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Writing letters to patients

  • Phil Thomas (a1)
Abstract

Recent changes in the law and mental health policy have forced psychiatrists and other mental health professionals to review the traditional cloak of secrecy that surrounds record keeping and letter writing. This paper establishes what proportion of patients attending a psychiatric out-patient clinic are interested in receiving letters from their psychiatrist. Those who are interested tend to be better educated, whereas those who are not interested are much more likely to have an ICD–10 diagnosis of schizophrenia. Overall, there appear to be high levels of satisfaction with the nature of the letters received. The significance of these findings is discussed in relation to the difficulty of engaging people with the most severe and enduring forms of mental health problems as active participants in the process of care.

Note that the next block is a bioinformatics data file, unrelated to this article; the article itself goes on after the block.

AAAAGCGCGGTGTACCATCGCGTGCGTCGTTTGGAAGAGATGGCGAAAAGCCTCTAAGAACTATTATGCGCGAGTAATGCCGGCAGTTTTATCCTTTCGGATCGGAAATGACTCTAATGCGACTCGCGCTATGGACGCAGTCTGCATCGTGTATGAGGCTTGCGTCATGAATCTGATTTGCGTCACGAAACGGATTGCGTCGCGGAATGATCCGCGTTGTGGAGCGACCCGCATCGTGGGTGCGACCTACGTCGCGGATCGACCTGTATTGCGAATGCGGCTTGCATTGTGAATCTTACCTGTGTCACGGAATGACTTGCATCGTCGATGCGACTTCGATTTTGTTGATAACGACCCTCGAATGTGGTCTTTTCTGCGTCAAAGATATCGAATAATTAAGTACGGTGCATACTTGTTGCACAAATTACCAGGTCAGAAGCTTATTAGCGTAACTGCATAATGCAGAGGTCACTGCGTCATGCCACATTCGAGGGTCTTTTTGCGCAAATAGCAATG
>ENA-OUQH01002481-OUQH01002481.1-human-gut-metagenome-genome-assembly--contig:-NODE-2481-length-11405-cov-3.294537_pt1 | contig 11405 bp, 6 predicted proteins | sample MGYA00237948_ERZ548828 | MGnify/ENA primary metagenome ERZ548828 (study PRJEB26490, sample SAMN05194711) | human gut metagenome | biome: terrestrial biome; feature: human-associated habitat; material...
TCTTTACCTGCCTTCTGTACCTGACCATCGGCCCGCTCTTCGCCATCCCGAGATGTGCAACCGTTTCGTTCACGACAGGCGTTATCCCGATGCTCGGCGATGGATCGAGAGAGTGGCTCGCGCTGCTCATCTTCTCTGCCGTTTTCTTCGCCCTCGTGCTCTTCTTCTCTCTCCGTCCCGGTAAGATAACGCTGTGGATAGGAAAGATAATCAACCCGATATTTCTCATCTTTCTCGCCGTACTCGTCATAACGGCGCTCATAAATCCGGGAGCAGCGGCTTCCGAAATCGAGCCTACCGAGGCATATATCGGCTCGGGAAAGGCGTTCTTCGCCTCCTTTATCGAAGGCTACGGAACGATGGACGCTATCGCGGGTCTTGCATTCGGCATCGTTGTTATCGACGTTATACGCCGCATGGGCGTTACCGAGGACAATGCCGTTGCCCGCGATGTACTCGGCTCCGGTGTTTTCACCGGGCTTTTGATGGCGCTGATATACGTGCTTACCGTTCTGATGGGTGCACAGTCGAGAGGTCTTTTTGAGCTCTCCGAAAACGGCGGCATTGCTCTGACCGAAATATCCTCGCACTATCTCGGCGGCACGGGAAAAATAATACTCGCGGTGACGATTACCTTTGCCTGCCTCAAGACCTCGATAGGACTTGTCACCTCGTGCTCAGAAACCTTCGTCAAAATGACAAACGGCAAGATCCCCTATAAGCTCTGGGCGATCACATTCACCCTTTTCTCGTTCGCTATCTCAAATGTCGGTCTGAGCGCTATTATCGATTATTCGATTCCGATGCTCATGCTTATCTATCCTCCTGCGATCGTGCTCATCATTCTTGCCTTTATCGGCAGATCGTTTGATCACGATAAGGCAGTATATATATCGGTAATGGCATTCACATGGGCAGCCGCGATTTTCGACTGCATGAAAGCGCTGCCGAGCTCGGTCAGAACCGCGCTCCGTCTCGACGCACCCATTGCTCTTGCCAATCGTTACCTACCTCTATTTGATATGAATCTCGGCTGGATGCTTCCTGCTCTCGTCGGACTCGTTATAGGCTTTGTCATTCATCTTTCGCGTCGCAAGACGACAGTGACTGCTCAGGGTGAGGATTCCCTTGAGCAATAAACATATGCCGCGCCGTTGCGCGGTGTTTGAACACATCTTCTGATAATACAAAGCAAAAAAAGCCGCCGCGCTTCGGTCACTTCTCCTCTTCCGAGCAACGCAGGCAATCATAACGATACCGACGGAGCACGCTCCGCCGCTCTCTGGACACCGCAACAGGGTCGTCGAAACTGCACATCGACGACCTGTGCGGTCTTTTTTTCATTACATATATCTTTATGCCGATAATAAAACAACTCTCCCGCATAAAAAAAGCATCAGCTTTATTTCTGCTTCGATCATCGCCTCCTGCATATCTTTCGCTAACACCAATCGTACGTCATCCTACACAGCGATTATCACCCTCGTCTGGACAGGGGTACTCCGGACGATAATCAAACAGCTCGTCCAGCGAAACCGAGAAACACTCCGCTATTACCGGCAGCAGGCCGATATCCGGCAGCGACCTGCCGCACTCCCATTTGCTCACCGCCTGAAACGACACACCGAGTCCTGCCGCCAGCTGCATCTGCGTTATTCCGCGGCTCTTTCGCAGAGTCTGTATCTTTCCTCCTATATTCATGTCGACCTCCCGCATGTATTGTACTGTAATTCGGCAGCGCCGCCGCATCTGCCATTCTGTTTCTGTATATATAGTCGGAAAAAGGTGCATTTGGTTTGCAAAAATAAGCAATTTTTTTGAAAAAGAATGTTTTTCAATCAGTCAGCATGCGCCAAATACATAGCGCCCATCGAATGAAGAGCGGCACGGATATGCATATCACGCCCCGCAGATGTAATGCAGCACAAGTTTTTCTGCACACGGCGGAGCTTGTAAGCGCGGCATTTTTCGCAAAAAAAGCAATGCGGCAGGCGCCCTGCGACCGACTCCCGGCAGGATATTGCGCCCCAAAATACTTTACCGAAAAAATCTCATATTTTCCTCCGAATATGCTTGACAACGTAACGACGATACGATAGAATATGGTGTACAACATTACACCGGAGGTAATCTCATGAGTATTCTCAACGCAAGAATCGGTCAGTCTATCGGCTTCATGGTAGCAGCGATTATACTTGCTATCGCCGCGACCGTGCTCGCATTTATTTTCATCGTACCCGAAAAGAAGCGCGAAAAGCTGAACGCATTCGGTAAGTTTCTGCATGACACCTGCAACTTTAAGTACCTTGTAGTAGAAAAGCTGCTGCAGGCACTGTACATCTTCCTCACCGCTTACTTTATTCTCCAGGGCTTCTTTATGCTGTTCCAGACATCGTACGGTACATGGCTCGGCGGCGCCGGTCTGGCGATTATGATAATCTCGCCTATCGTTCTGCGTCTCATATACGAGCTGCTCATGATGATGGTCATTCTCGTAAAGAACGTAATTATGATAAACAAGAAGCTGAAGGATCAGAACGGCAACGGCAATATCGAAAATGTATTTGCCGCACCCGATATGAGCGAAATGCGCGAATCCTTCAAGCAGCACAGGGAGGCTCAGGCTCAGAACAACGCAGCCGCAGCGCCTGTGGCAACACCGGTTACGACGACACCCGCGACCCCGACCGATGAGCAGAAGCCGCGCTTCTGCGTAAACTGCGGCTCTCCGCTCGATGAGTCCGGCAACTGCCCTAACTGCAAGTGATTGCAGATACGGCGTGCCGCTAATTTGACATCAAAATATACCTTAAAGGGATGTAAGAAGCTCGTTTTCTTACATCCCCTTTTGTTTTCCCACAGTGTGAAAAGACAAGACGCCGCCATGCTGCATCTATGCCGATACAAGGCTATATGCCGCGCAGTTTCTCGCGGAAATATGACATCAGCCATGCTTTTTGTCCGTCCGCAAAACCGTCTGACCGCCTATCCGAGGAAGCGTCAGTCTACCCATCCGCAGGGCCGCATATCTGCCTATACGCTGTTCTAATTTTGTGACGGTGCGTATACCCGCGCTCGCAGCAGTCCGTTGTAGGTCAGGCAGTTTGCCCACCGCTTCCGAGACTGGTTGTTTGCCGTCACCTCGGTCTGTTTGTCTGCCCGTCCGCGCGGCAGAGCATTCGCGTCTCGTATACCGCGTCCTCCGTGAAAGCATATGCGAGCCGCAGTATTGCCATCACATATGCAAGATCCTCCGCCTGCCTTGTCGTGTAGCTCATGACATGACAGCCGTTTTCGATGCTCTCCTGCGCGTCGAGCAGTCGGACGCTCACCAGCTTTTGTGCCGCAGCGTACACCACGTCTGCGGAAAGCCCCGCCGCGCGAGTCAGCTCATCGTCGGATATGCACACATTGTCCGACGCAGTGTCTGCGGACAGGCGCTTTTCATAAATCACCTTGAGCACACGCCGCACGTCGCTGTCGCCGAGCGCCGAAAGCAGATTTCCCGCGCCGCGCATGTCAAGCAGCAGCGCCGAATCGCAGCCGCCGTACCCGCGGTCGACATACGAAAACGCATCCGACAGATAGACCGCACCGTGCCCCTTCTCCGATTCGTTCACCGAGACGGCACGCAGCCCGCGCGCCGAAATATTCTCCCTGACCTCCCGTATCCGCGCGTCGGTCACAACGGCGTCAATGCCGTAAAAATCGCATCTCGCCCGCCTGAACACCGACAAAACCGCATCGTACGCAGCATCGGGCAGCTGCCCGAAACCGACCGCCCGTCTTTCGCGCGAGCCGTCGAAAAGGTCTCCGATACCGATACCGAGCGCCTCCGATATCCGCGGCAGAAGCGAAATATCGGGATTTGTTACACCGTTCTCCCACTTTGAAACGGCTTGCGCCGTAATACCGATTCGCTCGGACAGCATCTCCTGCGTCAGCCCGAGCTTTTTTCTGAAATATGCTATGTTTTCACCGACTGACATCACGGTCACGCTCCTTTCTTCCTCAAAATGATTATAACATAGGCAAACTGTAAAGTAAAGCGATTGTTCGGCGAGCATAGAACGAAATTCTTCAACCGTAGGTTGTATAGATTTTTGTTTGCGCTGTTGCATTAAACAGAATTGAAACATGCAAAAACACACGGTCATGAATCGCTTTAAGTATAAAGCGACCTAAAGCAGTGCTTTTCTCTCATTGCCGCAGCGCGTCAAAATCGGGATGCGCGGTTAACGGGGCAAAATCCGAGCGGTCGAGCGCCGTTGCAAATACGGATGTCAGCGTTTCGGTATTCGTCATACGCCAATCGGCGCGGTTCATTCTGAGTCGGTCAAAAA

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Copyright
This is an Open Access article, distributed under the terms of the Creative Commons Attribution (CC-BY) license (http://creativecommons.org/licenses/by/4.0/), which permits unrestricted re-use, distribution, and reproduction in any medium, provided the original work is properly cited.
References
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BJPsych Bulletin
  • ISSN: 0955-6036
  • EISSN: 1472-1473
  • URL: /core/journals/bjpsych-bulletin
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Writing letters to patients

  • Phil Thomas (a1)
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